FCNL’s General Secretary Diane Randall joins dozens of faith leaders in calling for integrity, safety, and fairness in the 2020 U.S. Election.
Here is the faith leaders’ letter:
“Let me be weighed in a just balance, and let God know my integrity!” - Job 31:6
“O you who believe! Fear God, and be with those who are true (in word and deeds).” - Quran 9:119
As people of faith and heads of Washington-based offices of religious denominations and national organizations, we call for integrity in the processes that shape our systems of governance and form the basis of our shared wellbeing. We believe that free, fair, safe and respected elections are a bedrock of democracy, and that active and informed citizen participation in the political and electoral process is essential not only to the proper functioning of government but also to the full exercise of our faith. Therefore, we are deeply troubled by any actions or statements that intimidate voters or deny safe and equal access to voting, or that sow doubt in electoral outcomes and raise a threat of violence. Such efforts to corrupt and undermine core electoral freedoms must be condemned in the strongest of terms across the political spectrum.
The choice in this moment is clear and stark: shared commitment to sustaining and strengthening the ideals of our democracy, or a descent into an antidemocratic future to secure partisan gains.
This nation can only live up to its democratic ideals when all are confident that they can vote freely and without undue hardship for the candidates of their choosing. This is particularly critical in light of the long history of racial disenfranchisement in the United States. Polling places must be equally accessible, safe, orderly, and free from intimidation. All votes must be counted in a fair and transparent manner. The decision of the majority must be upheld with a peaceful transition. These core democratic ideals should be fiercely protected by all of us, regardless of political persuasion or religious affiliation. An election “won” by undermining democratic processes is a loss for us all.
Multi-party commitment to election integrity is a primary factor in preventing election violence across the globe. We call upon all elected leaders and elections officials at every level of government to recommit to our core democratic principles, to look within and consider what they themselves can do in this critical hour to uphold the best in our nation’s values. Tactics to suppress the vote must end immediately, and all candidates and parties must publicly commit to respect the true election results, regardless of who wins — preserving democracy is more important than the success of any individual candidate. Leaders across the political spectrum must call on their supporters to refrain from violence and the threat of violence regardless of results.
The choice in this moment is clear and stark: shared commitment to sustaining and strengthening the ideals of our democracy, or a descent into an antidemocratic future to secure partisan gains. We pray that our leaders will demonstrate a robust commitment to our fundamental democratic principles with their words and actions at this pivotal time.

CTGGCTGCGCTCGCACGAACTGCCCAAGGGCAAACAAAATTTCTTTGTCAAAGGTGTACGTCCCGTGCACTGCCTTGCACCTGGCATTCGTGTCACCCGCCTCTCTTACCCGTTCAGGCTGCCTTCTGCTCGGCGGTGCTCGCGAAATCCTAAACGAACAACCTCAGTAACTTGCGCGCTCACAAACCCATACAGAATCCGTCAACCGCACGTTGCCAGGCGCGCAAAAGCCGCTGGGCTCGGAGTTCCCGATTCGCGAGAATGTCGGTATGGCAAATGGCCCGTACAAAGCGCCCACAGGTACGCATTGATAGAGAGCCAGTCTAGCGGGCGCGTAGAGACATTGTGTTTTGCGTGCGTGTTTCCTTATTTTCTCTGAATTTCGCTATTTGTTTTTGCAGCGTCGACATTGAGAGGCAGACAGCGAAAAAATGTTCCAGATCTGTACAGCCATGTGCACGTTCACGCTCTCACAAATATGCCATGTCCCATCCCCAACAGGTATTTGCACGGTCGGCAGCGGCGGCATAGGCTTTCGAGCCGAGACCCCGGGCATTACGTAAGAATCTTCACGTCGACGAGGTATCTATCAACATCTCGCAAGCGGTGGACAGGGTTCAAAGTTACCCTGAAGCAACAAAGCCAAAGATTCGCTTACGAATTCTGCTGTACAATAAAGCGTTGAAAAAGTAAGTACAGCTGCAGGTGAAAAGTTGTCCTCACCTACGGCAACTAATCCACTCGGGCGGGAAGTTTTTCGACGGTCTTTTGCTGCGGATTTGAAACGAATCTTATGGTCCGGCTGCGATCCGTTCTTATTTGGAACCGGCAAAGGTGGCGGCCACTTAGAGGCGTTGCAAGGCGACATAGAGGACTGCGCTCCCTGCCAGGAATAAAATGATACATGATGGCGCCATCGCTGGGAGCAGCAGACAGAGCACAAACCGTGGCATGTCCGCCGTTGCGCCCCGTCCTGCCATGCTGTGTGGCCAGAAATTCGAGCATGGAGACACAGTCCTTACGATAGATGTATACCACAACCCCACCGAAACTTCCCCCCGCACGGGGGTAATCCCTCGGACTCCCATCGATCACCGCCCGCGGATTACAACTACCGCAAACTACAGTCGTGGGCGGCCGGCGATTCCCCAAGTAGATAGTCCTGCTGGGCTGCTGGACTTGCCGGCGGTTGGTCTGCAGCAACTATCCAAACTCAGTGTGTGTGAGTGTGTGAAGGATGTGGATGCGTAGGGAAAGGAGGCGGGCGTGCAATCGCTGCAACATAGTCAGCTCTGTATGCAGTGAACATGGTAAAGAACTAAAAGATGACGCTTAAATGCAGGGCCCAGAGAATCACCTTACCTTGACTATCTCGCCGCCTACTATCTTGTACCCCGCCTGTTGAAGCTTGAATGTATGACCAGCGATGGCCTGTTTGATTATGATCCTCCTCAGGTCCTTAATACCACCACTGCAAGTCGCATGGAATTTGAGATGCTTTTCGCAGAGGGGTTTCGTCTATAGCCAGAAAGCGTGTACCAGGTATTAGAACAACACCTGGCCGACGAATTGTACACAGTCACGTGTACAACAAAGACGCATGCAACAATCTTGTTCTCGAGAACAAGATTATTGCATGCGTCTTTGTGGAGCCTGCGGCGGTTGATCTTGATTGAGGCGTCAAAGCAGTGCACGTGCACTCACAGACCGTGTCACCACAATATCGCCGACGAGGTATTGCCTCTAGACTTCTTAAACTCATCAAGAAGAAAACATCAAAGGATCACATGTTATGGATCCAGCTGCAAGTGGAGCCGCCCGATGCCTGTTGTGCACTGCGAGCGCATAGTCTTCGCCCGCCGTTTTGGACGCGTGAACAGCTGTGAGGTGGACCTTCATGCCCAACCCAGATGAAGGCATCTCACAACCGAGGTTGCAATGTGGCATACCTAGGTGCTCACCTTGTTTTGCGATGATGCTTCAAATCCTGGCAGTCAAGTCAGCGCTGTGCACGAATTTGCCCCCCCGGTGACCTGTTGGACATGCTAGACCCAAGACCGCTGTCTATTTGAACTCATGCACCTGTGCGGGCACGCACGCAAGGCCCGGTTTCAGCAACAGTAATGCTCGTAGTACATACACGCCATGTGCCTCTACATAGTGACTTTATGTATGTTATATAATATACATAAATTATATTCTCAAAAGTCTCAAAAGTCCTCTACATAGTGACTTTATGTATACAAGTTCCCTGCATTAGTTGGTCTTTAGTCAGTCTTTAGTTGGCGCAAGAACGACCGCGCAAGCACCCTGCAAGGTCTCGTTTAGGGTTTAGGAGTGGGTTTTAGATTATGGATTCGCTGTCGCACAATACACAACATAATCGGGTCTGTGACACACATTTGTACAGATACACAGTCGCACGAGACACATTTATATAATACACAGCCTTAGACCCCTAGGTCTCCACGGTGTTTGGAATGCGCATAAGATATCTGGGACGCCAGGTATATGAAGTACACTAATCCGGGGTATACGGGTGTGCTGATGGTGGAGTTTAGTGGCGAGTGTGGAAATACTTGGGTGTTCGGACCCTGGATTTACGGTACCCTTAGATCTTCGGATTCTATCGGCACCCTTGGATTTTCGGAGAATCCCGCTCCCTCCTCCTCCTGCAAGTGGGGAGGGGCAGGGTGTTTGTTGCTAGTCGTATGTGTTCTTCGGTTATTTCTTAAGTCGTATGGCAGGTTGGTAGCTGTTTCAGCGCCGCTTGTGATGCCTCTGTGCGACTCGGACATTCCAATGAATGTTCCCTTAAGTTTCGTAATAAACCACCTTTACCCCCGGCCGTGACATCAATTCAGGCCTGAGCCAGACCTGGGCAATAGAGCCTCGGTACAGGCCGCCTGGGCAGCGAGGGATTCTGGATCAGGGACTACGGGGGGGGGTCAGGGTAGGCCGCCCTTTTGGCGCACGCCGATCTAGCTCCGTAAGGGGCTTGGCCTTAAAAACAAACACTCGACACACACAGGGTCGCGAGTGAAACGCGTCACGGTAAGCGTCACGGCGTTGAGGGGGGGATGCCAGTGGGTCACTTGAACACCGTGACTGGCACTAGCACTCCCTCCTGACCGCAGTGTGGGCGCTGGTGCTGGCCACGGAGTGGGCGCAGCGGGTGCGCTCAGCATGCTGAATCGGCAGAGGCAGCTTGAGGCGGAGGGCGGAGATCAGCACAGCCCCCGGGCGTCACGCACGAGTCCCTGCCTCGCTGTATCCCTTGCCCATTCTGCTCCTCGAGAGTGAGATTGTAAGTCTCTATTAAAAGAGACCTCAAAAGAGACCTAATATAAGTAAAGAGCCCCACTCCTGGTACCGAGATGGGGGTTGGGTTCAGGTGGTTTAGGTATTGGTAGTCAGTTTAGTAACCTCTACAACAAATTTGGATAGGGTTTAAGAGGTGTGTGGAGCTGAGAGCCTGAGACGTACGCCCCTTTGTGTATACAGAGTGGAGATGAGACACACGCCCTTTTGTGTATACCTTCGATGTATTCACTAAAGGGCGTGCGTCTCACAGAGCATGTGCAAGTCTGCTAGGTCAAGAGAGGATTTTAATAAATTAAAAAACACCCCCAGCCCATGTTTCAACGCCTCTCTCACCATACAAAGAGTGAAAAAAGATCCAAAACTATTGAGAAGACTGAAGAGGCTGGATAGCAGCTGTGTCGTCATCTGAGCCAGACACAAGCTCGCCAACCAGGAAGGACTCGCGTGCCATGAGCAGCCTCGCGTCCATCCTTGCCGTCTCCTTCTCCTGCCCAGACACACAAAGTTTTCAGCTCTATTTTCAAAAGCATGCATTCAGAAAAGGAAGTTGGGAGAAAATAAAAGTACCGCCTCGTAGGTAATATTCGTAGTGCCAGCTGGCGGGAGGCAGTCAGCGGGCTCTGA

Shantha Ready Alonso, Executive Director, Creation Justice Ministries
Sharif Aly, Chief Executive Officer, Islamic Relief USA
Rebecca Linder Blachly, Director, Office of Government Relations, The Episcopal Church
Sr. Simone Campbell, Executive Director, NETWORK Lobby for Catholic Social Justice
Margaret Conley, Director, Sisters of Mercy of the Americas, Justice Team
Rev. Dr. Susan Henry-Crowe, General Secretary, General Board of Church and Society, United Methodist Church
Lawrence Couch, Director, National Advocacy Center of the Sisters of the Good Shepherd
Rev. Paula Clayton Dempsey, Director of Partnership Relations, Alliance of Baptists
Melanie Roth Gorelick, Senior Vice President, Jewish Council for Public Affairs
Pablo DeJesús, Executive Director, Unitarian Universalists for Social Justice
Susan Gunn, Director, Maryknoll Office for Global Concerns
Rev. Jimmie Hawkins, Director, Office of Public Witness, Presbyterian Church (U.S.A.)
Rev. Dr. Nathan Hosler, Director, Office of Peacebuilding and Policy, Church of the Brethren
Robin Aura Kanegis, Director, Office of Public Policy and Advocacy, American Friends Service Committee
Rev. Ken Brooker Langston, Executive Director, Disciples Center for Public Witness (Disciples of Christ)
Brigid Lawlor, RGS, Advocacy Liaison, Congregation of Our Lady of Charity of the Good Shepherd, U.S. Provinces
Catherine Orsborn, Executive Director, Shoulder to Shoulder
Fr. Ted Penton, SJ, Secretary of Justice and Ecology, Jesuit Conference of Canada and the United States
Rabbi Jonah Dov Pesner, Director, Religious Action Center of Reform Judaism
Diane Randall, General Secretary, Friends Committee on National Legislation
The Rev. Amy Reumann, Director of Advocacy, Evangelical Lutheran Church in America
Basharat Saleem, Executive Director, Islamic Society of North America
Stephen Schneck, Executive Director, Franciscan Action Network
Martin Shupack, Director of Advocacy, Church World Service
Sandy Sorensen, Director, Washington Office, United Church of Christ Justice and Witness Ministries
Rev. Mark Stephenson, Interim Director, Christian Reformed Church Offices of Social Justice and Race Relations
Rev. Ron Stief, Executive Director, National Religious Campaign Against Torture
Rev. Adam Russell Taylor, President Elect, Sojourners
Jim Winkler, President and General Secretary, National Council of Churches
Scott Wright, Director, Columban Center for Advocacy and Outreach
Carol Zinn, SSJ, Executive Director, Leadership Conference of Women Religious
Johnny Zokovitch, Executive Director, Pax Christi USA